Evolution : The Beginning | The Tabletop Letters

Dear Readers,

Have I complained about gray, barren winter lately? Have I? If I have, those complaints are half-hearted.

Box cover of Evolution: The Beginning showing a Brontosaurus 🦕

Sometimes in wonder I stare out my window to the diamond shavings clinging to the gray veins against the somber sky. I find the rain drops glimmering in the faint sunlight captivating. While any smattering of snow we receive is so fleeting I am still excited about it, the winter rains have an understated beauty. (To be fair, I must have a fascination with any sort of rain because I wrote a poem about autumn rain.)

Here’s a quote about winter that haunts me (I posted about it three years ago):

Let us therefore praise winter, rich in beauty, challenge and pregnant negativities. — Greta Crosby

I do miss a bit of greenery despite my fascination with sterile, quiet winter. There’s a book my daughter has showing a tiny squirrel bundled up against the winter cold.

Watering hole game piece with leafy food tokens.

Evolution: The Beginning is full of verdant life. It’s life upon life with modifications and very intriguing. It’s The Land Before Time meets Redshirts.

Here’s the breakdown:

Players: 2-5

Play time: 30 minutes

Age: 8+

By: Northstar Games

Here we go- I’ll rank it on Accessibility, Mechanics, and Engagement.

Game cards showing a Long Neck trait over a species card, and a Scavenger trait over a species card.

Accessibility ⭐️⭐️⭐️⭐️🌑

Everyone begins the game on an even playing field. You have species to which you may assign characteristics that you draw – like being fast or nocturnal. These characteristics help you survive and sometimes avoid predators. The concepts are simple. The luck of the draw is very prominent in this game, though there is some strategy.

A food token pouch with a brontosaurus 🦕 on it.

The premise of evolution is one I’d hope most are familiar with. This game follows different species controlled by a player gaining traits, losing traits, struggling for food, while preying or being preyed upon.

They are written on medium sized plain text – reading glasses might be in order. The text is fairly legible. The colors are vibrant, but EnChroma glasses probably wouldn’t make a huge difference.

There are small pieces to pick up, and placing cards on the table is a definite factor to consider if fine motor skills are a concern.

The age of 8+ feels appropriate.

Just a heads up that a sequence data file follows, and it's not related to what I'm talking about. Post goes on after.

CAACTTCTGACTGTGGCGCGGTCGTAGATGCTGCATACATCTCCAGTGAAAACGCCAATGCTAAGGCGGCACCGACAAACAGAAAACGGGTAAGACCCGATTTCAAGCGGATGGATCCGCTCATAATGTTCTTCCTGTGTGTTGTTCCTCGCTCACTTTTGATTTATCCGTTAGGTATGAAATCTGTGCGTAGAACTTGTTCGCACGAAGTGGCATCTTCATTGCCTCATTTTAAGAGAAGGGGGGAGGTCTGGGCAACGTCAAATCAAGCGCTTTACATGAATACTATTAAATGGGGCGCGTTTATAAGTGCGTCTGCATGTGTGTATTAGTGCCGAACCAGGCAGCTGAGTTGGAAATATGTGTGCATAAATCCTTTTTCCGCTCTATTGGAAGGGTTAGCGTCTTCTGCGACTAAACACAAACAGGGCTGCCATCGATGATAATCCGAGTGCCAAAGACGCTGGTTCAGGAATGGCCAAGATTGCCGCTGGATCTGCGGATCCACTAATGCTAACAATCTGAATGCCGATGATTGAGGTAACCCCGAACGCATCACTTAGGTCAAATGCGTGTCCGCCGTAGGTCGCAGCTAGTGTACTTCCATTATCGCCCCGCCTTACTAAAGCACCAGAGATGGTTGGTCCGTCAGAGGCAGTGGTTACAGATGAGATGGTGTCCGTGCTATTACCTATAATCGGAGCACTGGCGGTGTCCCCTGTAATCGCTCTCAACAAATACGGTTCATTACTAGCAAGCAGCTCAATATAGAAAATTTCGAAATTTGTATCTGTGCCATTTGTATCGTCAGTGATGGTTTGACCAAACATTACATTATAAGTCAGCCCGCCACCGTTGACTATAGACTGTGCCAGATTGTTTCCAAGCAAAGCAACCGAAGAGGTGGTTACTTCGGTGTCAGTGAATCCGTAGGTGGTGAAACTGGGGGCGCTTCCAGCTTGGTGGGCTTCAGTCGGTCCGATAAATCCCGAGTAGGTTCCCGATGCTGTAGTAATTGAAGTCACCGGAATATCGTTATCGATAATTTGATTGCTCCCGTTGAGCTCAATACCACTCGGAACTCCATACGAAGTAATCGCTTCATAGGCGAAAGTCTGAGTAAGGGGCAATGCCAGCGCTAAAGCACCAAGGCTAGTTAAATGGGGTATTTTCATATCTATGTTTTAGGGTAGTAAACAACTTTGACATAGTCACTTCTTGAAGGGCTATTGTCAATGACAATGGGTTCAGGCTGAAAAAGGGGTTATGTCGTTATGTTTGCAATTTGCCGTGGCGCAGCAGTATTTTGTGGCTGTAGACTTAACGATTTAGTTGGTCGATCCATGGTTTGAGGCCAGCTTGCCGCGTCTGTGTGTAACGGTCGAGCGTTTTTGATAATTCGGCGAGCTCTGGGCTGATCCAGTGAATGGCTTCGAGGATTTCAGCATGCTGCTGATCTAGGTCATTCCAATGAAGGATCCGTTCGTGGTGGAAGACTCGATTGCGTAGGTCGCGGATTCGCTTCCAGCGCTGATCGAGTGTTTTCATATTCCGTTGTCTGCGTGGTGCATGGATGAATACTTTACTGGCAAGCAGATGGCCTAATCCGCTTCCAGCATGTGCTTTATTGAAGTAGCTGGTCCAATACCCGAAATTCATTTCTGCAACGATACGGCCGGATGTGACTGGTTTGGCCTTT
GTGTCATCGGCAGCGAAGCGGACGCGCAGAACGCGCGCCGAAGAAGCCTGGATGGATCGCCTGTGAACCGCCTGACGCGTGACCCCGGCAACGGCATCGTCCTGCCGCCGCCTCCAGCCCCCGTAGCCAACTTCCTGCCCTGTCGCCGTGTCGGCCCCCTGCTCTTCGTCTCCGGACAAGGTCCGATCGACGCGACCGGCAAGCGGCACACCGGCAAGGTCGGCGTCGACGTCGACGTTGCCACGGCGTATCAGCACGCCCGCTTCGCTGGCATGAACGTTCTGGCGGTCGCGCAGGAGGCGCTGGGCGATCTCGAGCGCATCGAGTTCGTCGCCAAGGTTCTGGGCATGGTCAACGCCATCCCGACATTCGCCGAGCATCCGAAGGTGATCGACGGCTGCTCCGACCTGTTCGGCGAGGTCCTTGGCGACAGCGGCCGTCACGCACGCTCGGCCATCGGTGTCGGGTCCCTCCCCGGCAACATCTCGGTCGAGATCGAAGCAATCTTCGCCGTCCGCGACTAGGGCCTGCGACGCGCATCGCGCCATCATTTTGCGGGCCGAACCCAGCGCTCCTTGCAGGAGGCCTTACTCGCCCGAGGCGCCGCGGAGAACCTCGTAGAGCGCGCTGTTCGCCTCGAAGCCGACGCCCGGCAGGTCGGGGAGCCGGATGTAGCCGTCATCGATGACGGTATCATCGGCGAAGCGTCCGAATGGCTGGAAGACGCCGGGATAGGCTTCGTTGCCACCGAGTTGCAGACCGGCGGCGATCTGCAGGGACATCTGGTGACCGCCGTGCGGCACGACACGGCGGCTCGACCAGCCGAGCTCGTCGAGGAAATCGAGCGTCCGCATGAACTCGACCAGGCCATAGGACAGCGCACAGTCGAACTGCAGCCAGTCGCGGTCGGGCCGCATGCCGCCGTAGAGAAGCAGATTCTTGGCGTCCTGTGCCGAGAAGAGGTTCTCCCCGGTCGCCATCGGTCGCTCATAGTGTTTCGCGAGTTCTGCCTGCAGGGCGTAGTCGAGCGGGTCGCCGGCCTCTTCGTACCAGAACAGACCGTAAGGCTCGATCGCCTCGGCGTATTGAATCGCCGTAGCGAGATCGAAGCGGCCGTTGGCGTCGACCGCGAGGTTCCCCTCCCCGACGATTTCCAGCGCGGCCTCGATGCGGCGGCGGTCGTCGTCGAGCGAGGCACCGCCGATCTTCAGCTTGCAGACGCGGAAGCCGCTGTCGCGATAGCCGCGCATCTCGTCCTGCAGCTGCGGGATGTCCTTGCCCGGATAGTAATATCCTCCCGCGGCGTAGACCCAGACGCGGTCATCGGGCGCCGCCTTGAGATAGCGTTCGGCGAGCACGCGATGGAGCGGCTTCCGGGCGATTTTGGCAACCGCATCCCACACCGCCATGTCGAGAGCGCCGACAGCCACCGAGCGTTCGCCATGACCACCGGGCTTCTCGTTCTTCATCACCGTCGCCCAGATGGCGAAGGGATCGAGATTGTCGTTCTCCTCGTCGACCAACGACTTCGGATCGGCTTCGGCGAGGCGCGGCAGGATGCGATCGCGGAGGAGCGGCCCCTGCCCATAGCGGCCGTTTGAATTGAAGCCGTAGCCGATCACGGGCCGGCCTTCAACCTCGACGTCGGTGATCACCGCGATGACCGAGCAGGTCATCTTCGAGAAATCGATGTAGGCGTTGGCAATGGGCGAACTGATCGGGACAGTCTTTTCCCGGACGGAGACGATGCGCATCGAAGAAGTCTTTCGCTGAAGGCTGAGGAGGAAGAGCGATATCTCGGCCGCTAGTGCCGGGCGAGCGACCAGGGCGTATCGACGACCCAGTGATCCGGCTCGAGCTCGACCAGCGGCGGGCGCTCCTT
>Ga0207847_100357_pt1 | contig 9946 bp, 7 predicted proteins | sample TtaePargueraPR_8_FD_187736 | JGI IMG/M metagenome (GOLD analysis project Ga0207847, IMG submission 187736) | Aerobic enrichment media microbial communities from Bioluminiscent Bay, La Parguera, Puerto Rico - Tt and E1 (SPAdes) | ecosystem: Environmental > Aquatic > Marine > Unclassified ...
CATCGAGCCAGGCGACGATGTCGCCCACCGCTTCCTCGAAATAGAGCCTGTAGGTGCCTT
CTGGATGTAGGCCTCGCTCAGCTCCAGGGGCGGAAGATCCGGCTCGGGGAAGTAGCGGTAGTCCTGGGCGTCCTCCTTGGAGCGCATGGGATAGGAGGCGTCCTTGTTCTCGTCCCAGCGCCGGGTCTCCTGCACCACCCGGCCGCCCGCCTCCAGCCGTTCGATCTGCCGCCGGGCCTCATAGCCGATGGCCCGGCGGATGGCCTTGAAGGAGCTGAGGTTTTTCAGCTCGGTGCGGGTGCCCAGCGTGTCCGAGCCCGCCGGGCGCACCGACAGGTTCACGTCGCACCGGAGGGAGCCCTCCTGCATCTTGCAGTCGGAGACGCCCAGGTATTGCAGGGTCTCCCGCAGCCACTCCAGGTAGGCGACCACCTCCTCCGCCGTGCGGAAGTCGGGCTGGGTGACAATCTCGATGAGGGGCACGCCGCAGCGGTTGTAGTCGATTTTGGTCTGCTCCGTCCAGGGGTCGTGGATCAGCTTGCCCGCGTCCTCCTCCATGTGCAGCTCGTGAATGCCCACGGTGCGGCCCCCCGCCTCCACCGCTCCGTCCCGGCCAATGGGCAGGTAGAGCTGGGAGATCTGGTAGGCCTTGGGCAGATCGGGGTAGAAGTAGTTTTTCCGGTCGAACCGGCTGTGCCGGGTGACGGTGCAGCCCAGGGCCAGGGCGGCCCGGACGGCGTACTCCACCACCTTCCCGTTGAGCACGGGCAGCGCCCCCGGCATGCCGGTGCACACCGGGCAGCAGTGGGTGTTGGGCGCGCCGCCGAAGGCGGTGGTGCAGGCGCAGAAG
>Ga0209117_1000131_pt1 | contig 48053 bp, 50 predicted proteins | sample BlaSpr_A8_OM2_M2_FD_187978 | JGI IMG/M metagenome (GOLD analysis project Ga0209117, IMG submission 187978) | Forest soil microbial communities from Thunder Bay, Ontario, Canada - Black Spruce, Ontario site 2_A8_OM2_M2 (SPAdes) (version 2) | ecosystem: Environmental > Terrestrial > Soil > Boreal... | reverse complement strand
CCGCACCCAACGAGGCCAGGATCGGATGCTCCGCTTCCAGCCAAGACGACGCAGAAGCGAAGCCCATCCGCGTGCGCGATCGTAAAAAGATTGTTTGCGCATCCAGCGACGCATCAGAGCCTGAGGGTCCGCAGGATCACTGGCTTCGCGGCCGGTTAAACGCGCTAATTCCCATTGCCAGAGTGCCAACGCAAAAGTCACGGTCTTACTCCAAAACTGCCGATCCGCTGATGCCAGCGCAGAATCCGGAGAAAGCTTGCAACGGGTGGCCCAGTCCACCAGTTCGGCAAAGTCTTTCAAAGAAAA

Mechanics ⭐️⭐️⭐️⭐️🌑

Each turn begins with two pieces of food being added to the watering hole. A new species card is played. Cards are drawn. Next a player may turn those cards into traits, add to the population of a species, and keep the card(s) in hand. Traits may be removed. The species must then eat or die. If a species is carnivorous, they will attack other specimens (whether they are another player’s or the owner’s). Scavenger species feed off the deaths of others regardless of turn. If they are herbivores then they will feed out of the watering hole (with a few exceptions). Eaten food is moved to a food bag.

The Defensive Horns trait over a species with a population of three.

I’m knocking off one star because there were a couple of times where we disagreed about mechanics despite consulting the rule book and watching a how-to video about playing. In particular there were a couple of times where it seemed like there was more food in the watering hole than was appropriate or that carnivores perhaps gained more food than they should have.

Also, there was possibly poor shuffling in play combined with a lack of knowledge as to how common traits were. There were times where I used certain cards for their species/population aspect instead of as a trait not realizing how rare the traits were since I had already encountered several of that rare trait.

One player’s assortment of three different species with varying traits.

When the resources are exhausted the game ends after ensuring each player has an even number of turns. The player with the most points (surviving species, eaten food, uneaten food, etc.) wins. It’s survival of the fittest with cards. At first I don’t think we realized that wasting resources so others wouldn’t be able to use them is a good way to hasten the game and possibly help oneself. We don’t usually play that aggressively, so it was an intriguing dynamic for us – much like backstabbing in Redshirts and Munchkin.

Engagement ⭐️⭐️⭐️🌑🌑

Waiting for your turn can be boring in any game. With games where there are player vs. player combat aspects, sometimes it can be protracted (cough, cough … Redshirts… couch, cough Munchkin), this was more straightforward than that.

A carnivore card over a species card with the traits of defensive horns and speed.

Since you may be attacked by other players, and you may have the opportunity to feed as a scavenger, it could every engaging. When neither of those aspects were in play, waiting for other people’s turns was, well, a drag.

In Conclusion

This is a fun version of the Evolution game. I think a certain biology professor I had would have allowed it to be played in class toward the end of the semester when there wasn’t much to do.

A picture of the guide card showing each of the trait types.

It’s a fast game with straightforward concepts easily understandable by small children, but complex enough to be challenging and entertaining for adults.

This post is #notsponsored. Evolution: The Beginning is available at Walmart.com. Amazon has it available only through third-party sellers and at a higher rate as of this publication.

If you need some greenery in your life to beat the winter blues, then Evolution: The Beginning might be just the thing to help you adapt. 😉

This cracked me up, so I had to end with it.

Happy Gaming! Play On!

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